Management role in Columbia tragedy

I was glad to see the article “Their mission became our mission” by astronaut Tom Jones in the January issue. It was an excellent summary of the loss of [the space shuttle] Columbia, the investigation to find the cause, and the training of new NASA employees regarding lessons learned. I believe the lessons learned from Columbia, as well as the loss of Challenger, should be much broader than just NASA, and should extend to all organizations.

Although the article discussed various technical, communication and management failures for the Columbia tragedy, I want to stress the root cause of the failure: management. To support my contention, it is necessary to briefly recount the accident investigation from my perspective. I was a member of the Sandia National Laboratories team that was asked by NASA to help find the cause of the failure. The Sandia team interacted with NASA management and staff during the investigation from February to August 2003.

From the day of the event, Feb. 1, there was suspicion that it could be due to the impact of foam on the wing leading edge. Insulating foam and ice had been regularly torn from the bipod ramp area on several previous shuttle flights. Even though early studies during the investigation began to support the argument that foam impact could cause serious damage to the wing, NASA management was adamantly and loudly against this cause. The turning point came when the flight data recorder was found on March 19. The flight data clearly showed the rapidly increasing temperatures near reinforced carbon-carbon, or RCC, wing panel 8 on the left wing. Management would still not accept that the cause could have been something that was dismissed as “accepted risk” for years. They needed proof that foam could knock a hole in the RCC leading edge. NASA enlisted Southwest Research Institute to conduct experiments firing foam blocks at the leading edge. After a number of shots did not significantly damage the RCC, management redoubled their belief that foam impact was not the cause. Then, on July 7, essentially on the last planned shot at SwRI, the foam blasted a hole through the RCC. There was no longer a basis to deny the cause. In summary, if the flight data would not have been available and experiments would not have shown that major damage could occur, NASA would still be denying the real cause for the catastrophe.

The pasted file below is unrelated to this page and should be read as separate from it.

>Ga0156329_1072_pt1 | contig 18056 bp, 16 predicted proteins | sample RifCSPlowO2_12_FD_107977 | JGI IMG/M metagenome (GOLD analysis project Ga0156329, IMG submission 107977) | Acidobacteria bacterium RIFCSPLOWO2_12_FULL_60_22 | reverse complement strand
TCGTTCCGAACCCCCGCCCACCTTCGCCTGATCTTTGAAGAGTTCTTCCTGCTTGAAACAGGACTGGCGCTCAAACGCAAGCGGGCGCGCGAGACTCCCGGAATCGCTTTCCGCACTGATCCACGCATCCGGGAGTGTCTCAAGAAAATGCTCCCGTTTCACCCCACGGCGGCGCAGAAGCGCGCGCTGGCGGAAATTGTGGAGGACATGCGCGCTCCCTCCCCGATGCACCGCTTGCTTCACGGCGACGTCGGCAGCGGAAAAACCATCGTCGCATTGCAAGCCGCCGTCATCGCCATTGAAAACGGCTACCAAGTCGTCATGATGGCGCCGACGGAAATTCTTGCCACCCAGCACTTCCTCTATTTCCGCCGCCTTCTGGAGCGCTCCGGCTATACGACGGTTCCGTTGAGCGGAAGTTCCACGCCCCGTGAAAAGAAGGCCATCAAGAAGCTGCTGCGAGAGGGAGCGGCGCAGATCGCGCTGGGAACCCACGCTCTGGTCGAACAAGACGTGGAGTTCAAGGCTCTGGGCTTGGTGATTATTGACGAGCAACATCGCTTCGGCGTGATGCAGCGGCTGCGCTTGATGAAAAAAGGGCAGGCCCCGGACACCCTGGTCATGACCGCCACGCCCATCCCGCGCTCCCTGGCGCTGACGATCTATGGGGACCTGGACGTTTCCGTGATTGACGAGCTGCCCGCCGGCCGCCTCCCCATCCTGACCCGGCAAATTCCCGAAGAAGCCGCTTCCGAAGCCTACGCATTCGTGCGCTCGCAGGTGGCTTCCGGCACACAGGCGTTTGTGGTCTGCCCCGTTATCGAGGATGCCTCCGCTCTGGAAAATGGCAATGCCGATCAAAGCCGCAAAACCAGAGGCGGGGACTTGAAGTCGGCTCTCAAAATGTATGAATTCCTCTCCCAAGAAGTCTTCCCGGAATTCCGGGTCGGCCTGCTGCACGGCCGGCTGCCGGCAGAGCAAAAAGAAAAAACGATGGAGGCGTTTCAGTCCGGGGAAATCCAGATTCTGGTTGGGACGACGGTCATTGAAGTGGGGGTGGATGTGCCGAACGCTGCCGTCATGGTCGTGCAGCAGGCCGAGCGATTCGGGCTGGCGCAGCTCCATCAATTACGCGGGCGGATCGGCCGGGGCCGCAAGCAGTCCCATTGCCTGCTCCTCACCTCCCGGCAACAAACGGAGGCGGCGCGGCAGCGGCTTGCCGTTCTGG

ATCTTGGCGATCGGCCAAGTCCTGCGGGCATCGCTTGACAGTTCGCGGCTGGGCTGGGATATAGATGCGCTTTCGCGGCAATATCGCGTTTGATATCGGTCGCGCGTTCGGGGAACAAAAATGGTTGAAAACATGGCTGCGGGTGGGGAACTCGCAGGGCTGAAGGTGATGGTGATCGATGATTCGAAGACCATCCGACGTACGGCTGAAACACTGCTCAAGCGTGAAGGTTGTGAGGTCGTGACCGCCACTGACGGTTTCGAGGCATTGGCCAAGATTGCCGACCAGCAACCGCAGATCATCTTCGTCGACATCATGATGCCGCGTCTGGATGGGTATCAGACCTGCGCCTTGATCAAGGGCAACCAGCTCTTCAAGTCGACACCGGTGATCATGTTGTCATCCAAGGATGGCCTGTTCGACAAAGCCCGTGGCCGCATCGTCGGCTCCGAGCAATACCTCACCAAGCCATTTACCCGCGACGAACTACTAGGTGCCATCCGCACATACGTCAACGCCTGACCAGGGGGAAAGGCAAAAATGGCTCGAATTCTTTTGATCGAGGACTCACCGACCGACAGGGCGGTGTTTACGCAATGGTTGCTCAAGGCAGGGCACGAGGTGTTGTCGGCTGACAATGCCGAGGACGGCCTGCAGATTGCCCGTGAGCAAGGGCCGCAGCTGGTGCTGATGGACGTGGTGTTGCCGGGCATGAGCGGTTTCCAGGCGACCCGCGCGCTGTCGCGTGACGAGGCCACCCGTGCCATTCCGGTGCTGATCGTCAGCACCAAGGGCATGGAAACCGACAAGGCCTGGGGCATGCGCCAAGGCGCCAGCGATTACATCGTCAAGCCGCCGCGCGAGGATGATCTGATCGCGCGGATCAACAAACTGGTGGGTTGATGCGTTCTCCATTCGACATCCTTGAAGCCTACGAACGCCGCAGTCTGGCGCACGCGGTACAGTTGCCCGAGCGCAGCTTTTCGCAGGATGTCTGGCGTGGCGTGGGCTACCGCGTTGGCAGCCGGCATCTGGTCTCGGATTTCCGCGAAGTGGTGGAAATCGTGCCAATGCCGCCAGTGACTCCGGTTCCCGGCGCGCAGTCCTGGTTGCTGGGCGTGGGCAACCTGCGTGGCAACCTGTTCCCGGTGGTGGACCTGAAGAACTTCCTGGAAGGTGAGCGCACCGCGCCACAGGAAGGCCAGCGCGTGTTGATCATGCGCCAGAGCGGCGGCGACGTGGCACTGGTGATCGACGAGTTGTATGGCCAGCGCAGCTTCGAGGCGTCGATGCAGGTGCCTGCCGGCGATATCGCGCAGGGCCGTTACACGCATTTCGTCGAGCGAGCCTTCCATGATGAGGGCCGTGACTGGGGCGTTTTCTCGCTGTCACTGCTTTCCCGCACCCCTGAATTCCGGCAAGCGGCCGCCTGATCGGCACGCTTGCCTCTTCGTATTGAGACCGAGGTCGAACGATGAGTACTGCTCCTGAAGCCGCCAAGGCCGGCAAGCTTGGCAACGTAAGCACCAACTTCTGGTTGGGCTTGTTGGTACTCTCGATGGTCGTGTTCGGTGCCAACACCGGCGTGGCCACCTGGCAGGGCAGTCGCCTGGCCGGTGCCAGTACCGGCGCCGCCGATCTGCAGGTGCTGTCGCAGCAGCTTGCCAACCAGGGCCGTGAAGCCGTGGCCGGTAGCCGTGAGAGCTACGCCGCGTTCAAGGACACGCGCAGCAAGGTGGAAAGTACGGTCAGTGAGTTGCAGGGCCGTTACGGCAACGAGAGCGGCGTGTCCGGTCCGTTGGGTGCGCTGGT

This recounting of history from the trenches of the investigation is not just directed at NASA management, but management of all organizations. Whether it be Volkswagen management involved in the emissions scandal, the Takata airbag scandal or the Flint, Michigan, water scandal, the root cause is failure of management to be open to and to address issues that are brought to their attention. These types of failures are not technical failures per se, but failures in management to develop an organizational structure and internal culture that allows and promotes bad news to travel upward through management and ending with the organization’s leadership.

William Oberkampf
AIAA fellow
Georgetown, Texas

Related Topics

Human Spaceflight

Management role in Columbia tragedy